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Lab Could Use Textbook

OCC students ignore basic playwriting rules that should be learned before they're broken.


The mostly original one-acts that make up "Love Stinks," at Orange Coast College's Drama Lab in Costa Mesa, look very much like quickly done sketches that might someday evolve into plays. For the most part they ignore the basic precepts of playwriting, rules that should be learned before attempting to break them.

A play must be about an event, described in such a way--realistic, abstract or hermetic as the case may be--as to communicate at least some of the author's intent to the audience. Even the one play by a known author, Steven Dietz's "After You," is only a note for a fuller work.

One of the more interesting pieces is "Words Waste My Time," written and directed by Theodore D. Kamouris; but its interest lies only in the high style and theatricality of its creator.

No statement is made, and nothing happens that classifies it as a play. A Corpse lies on the floor. A young man (Tadao Ogihara) rants and raves, in Japanese, about how words are inadequate to express his feelings, then an Angel (Denice Moharsky), perhaps the soul of the Corpse, soothes him. They finish orgiastically shaking to rock music. No, not a play, but an intriguing ink blot.

There might be a play in David Scaglione's "Drive-By Romance," but at this stage it's only a television sketch about a hesitant young man and his alter ego (Keith Bennett, Jake Kandel) botching up a first date with an attractive woman and her alter ego (Andrea Jackson, Caroline Colesworthy). Kandel, as the horny alter ego, is a comedy performance of merit, but even Michael L. Ruelas' tight direction doesn't mask the unscripted hesitancy of the other three actors.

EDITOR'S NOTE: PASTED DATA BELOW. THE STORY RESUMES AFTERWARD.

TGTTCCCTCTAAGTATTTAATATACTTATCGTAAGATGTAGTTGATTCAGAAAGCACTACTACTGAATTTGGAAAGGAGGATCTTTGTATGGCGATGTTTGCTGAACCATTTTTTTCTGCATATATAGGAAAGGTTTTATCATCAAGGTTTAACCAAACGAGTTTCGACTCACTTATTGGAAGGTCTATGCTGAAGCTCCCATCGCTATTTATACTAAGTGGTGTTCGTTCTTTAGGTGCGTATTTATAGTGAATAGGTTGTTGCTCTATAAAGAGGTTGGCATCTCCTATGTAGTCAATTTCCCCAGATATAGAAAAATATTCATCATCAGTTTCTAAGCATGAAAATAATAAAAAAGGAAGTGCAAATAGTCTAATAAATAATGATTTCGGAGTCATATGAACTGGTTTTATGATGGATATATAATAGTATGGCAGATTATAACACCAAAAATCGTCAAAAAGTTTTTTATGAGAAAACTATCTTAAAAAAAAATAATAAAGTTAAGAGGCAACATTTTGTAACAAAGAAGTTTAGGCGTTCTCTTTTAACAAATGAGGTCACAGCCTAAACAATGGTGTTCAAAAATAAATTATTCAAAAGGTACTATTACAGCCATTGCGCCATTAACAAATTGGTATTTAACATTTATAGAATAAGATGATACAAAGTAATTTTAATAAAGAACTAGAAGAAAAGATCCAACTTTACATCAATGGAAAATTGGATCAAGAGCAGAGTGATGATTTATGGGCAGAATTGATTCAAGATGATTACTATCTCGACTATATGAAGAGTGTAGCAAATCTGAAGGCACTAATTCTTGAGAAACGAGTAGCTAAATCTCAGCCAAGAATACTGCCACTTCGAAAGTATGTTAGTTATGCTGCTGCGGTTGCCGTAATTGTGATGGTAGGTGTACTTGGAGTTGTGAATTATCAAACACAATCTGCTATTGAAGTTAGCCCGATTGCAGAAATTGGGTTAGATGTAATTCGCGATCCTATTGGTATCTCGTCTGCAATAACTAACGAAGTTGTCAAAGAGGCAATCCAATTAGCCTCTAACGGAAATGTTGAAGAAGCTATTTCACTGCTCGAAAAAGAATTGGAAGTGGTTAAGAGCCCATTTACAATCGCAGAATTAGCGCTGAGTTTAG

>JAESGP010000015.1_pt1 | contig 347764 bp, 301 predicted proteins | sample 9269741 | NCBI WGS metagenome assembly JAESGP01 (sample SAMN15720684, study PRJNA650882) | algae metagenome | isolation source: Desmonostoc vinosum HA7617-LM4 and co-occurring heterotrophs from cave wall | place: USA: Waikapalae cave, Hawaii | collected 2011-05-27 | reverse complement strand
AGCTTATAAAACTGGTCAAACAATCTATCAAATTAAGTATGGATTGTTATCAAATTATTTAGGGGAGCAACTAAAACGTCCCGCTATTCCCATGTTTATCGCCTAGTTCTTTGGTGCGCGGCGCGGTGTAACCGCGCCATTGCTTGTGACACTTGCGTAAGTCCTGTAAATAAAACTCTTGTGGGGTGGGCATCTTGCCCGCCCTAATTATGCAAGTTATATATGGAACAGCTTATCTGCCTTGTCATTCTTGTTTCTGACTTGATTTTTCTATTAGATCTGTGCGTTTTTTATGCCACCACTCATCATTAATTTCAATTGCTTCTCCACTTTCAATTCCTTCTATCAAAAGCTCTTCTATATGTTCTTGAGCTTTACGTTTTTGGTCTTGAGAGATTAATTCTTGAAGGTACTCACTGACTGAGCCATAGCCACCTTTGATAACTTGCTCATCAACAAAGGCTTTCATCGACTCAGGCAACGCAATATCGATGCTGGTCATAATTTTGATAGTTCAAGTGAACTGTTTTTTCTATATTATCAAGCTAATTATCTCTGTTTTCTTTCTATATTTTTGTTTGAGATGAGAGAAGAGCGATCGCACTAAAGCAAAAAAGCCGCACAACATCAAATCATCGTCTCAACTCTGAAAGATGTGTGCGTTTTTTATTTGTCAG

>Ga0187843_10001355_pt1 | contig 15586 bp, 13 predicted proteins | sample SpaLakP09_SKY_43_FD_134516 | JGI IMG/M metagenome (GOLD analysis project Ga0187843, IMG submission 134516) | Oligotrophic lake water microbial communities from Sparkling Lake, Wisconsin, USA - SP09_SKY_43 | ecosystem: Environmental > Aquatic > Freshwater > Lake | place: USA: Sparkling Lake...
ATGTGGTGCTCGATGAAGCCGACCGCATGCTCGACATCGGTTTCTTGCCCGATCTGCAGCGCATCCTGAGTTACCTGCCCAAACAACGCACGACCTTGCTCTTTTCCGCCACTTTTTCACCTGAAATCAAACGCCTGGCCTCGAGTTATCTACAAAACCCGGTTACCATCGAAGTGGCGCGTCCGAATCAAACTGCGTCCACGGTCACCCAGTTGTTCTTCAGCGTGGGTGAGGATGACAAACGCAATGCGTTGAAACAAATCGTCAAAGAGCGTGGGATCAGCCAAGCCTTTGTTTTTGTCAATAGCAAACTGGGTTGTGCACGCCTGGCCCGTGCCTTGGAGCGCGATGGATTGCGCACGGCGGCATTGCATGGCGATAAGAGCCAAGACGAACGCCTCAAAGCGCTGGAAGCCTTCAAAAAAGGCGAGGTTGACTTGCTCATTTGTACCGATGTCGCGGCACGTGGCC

Another bit that doesn't fulfill its promise is "Fire on Babylon," with no program credit for authorship, but directed by Sara Moneymaker with a "dance concept" by Kim Fenton.

A Husband (Kevin Calisher) has lost his job and comes home drunk, blaming his wife (her passive and aggressive sides played by Lea Kassebaum and Pamela Russell). He hits her, and the remaining action, supposedly dance, has the trio knocking each other against the walls of the stage and tumbling on the floor. Another valid idea that never got past the initial-image stage.

The longest piece is "Circuits," written and directed by Jeffrey Roma.

Although its scenes are television sitcom short--its subject matter treated too simplistically--and it needs cutting, it is a play. There is an event.

Purportedly straight Kev O'Neal (Morgan Lowry) floors a homosexual who kisses him in a gay bar. And paramount to the concept of a play, a major character goes through a traumatic change: Kev finally confesses that he looks at girls but is more turned on by their male escorts.

Roma's direction is straightforward and brisk.

And performances by Lowry, Sean Henry as his best friend, Darcy Blakesley and Tiffany McClintock as their main squeezes, and Chris Friel as the guy who kissed Kev and haunts him psychically, bring honesty and sensibility to the piece.


"Love Stinks," Drama Lab, Orange Coast College, 2701 Fairview Road, Costa Mesa. Saturday, 5 and 8 p.m.; Sunday, 2 and 7 p.m. Ends Sunday. (714) 432-5640. $5-$6. Running time: 2 hours.

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